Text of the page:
The UK’s new international data transfer mechanisms – the International Data Transfer Agreement ("IDTA") and the International Data Transfer Addendum (the "Addendum") – were introduced in March 2022. Organisations should be reminded that, unless other grounds for an international transfer apply, contracts involving the international transfer of personal data from the UK entered on or after 22 September 2022 must use one of these new mechanisms.
The UK General Data Protection Regulation ("UK GDPR") prohibits UK organisations from exporting personal data to countries which do not ensure an adequate level of protection unless an exception applies.
To date, the most commonly used exception has allowed transfers to be made by UK organisations if they enter into EU Standard Contractual Clauses ("EU SCCs") with the importing party. The EU SCCs, the use of which were endorsed by the UK following Brexit, require the data importer to provide adequate safeguards that ensure an equivalent level of data protection to the UK GDPR. The European Commission introduced new SCCs in 2021 ("New EU SCCs") which replace the previous SCCs which date back to 2010 and earlier.
What do the new mechanisms mean for UK organisations?
The IDTA and the Addendum replace the old EU SCCs. This means that UK organisations can use either (i) the IDTA or (ii) the Addendum with the New EU SCCs when making restricted international data transfers from the UK that comply with the UK GDPR.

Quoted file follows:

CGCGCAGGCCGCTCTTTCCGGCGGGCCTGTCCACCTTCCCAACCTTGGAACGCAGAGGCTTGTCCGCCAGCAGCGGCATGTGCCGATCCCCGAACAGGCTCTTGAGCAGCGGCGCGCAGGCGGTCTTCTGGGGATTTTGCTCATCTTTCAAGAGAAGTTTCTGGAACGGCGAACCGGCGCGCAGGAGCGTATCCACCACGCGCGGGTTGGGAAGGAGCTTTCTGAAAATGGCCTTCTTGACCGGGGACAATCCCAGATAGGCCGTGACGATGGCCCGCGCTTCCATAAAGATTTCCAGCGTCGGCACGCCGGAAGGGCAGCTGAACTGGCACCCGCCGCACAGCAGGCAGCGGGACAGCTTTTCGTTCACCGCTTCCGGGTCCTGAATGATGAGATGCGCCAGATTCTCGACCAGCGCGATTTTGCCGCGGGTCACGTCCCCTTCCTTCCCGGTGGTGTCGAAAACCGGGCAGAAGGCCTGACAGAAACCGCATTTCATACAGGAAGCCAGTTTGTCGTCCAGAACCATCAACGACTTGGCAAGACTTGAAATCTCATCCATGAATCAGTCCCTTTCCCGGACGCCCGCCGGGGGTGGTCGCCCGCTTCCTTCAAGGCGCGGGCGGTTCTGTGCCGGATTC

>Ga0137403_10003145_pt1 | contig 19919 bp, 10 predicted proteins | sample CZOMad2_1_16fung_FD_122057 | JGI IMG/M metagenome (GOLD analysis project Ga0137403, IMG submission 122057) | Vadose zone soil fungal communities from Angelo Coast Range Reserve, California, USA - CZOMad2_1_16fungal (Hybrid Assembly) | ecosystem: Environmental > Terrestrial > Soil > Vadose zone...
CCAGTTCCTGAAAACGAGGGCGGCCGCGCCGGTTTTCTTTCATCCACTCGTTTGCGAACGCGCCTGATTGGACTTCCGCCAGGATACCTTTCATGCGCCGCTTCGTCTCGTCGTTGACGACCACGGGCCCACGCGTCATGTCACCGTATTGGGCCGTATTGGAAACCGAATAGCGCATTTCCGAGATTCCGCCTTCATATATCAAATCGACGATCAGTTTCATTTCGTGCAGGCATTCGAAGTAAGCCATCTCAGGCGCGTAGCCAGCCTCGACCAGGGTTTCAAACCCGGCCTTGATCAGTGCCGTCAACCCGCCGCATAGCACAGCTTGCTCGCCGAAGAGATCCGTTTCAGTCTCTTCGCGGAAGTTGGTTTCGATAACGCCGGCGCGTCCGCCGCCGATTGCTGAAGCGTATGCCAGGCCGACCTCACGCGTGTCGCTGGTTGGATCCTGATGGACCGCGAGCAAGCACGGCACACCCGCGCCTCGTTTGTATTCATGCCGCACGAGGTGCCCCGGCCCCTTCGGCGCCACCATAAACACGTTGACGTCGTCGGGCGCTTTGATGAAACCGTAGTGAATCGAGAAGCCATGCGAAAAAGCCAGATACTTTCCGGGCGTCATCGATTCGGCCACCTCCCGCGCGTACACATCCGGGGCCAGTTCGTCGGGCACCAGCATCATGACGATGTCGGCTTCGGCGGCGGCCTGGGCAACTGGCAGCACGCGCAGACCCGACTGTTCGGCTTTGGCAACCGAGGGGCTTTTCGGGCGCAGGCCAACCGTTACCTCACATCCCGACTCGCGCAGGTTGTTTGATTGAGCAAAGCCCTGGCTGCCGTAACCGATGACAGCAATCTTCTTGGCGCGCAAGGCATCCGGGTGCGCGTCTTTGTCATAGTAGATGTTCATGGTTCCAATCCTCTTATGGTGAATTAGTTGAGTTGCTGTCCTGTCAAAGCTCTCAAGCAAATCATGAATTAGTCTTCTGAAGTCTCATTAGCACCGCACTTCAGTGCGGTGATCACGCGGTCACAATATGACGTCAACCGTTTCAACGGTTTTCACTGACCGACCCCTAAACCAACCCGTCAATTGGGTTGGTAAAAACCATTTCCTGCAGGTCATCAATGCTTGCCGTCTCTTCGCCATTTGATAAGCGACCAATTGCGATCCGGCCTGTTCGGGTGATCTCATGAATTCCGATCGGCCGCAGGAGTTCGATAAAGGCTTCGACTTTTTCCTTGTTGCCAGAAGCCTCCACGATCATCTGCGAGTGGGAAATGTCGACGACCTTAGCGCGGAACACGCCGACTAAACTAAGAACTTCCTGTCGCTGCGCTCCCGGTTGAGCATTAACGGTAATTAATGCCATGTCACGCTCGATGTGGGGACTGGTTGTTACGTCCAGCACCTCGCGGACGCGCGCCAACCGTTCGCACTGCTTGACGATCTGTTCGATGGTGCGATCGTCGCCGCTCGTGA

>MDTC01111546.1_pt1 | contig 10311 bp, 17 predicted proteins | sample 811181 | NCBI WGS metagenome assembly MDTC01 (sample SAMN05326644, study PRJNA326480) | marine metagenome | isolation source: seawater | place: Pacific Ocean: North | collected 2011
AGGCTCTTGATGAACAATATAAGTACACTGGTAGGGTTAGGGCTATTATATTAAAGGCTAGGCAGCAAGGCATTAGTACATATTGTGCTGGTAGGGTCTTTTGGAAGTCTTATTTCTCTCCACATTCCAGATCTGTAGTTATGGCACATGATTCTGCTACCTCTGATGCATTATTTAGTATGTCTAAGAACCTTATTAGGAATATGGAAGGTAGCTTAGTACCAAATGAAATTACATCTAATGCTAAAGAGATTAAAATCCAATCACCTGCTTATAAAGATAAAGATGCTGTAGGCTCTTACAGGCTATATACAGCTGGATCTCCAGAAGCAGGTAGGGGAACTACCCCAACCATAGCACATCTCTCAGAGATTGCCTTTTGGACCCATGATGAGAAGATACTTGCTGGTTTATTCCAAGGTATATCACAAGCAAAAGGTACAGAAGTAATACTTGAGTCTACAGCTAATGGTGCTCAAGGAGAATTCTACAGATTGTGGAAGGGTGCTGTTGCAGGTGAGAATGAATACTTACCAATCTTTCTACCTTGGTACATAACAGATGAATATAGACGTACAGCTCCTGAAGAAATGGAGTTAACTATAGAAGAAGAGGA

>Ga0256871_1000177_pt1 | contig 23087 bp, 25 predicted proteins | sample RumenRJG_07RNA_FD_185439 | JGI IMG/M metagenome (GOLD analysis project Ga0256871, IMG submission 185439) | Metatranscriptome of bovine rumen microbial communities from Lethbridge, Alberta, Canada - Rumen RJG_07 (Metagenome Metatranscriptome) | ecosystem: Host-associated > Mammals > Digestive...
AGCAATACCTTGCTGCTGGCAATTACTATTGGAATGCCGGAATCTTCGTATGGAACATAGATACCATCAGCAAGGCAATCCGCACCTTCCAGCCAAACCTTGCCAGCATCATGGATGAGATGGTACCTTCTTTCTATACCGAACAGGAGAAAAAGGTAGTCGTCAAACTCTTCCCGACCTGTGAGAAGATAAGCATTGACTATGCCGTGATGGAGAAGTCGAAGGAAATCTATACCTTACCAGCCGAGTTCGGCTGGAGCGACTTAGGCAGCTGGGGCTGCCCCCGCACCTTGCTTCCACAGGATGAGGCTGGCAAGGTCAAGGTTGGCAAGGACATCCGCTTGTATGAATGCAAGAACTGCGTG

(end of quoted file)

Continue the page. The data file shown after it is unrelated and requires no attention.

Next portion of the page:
UK data exporters can no longer use the old EU SCCs for all new transfers. This is because since the 22 September 2022, the IDTA and Addendum are the only mechanisms organisations can use to make new international data transfers from the UK.
Since 22 September 2022 new international data transfers from the UK must either be based on:
- the IDTA; or
- the Addendum to the New EU SCCs.
Until 21 March 2024, contracts concluded on or before 21 September 2022 for international data transfers from the UK which are based on the old EU SCCs will remain valid, provided:
- the processing operations that are the subject matter of the contract remain unchanged; and
- reliance on those clauses ensures that the transfer of personal data is subject to appropriate safeguards.
From 22 March 2024, the old EU SCCs will no longer be deemed to provide appropriate safeguards for UK GDPR purposes and all contracts that use them for UK international data transfers will need to be amended or replaced to use the IDTA or the Addendum.
In summary, for personal data transfers from the UK:
- Since 22 September 2022, organisations should ensure all new contracts use either the IDTA or the Addendum.
- until 22 March 2024, and provided data processing operations do not change for data transfers from the UK, organisations will not need to amend their existing contracts which rely on the old EU SCCs. Organisations should, however, take steps to review their existing contracts and transition from the old EU SCCs in an orderly manner so they are not left scrambling around to amend contracts in March 2024.
Organisations should also not forget that they should conduct a transfer risk assessment before transferring personal data from the UK and implement additional safeguards to manage or mitigate any risks identified.
Should you require any advice or assistance with the international transfer of personal data, please contact a member of our Data Protection and Cyber Security team.
This article was co-written by Ussamah Nasar, Trainee Solicitor.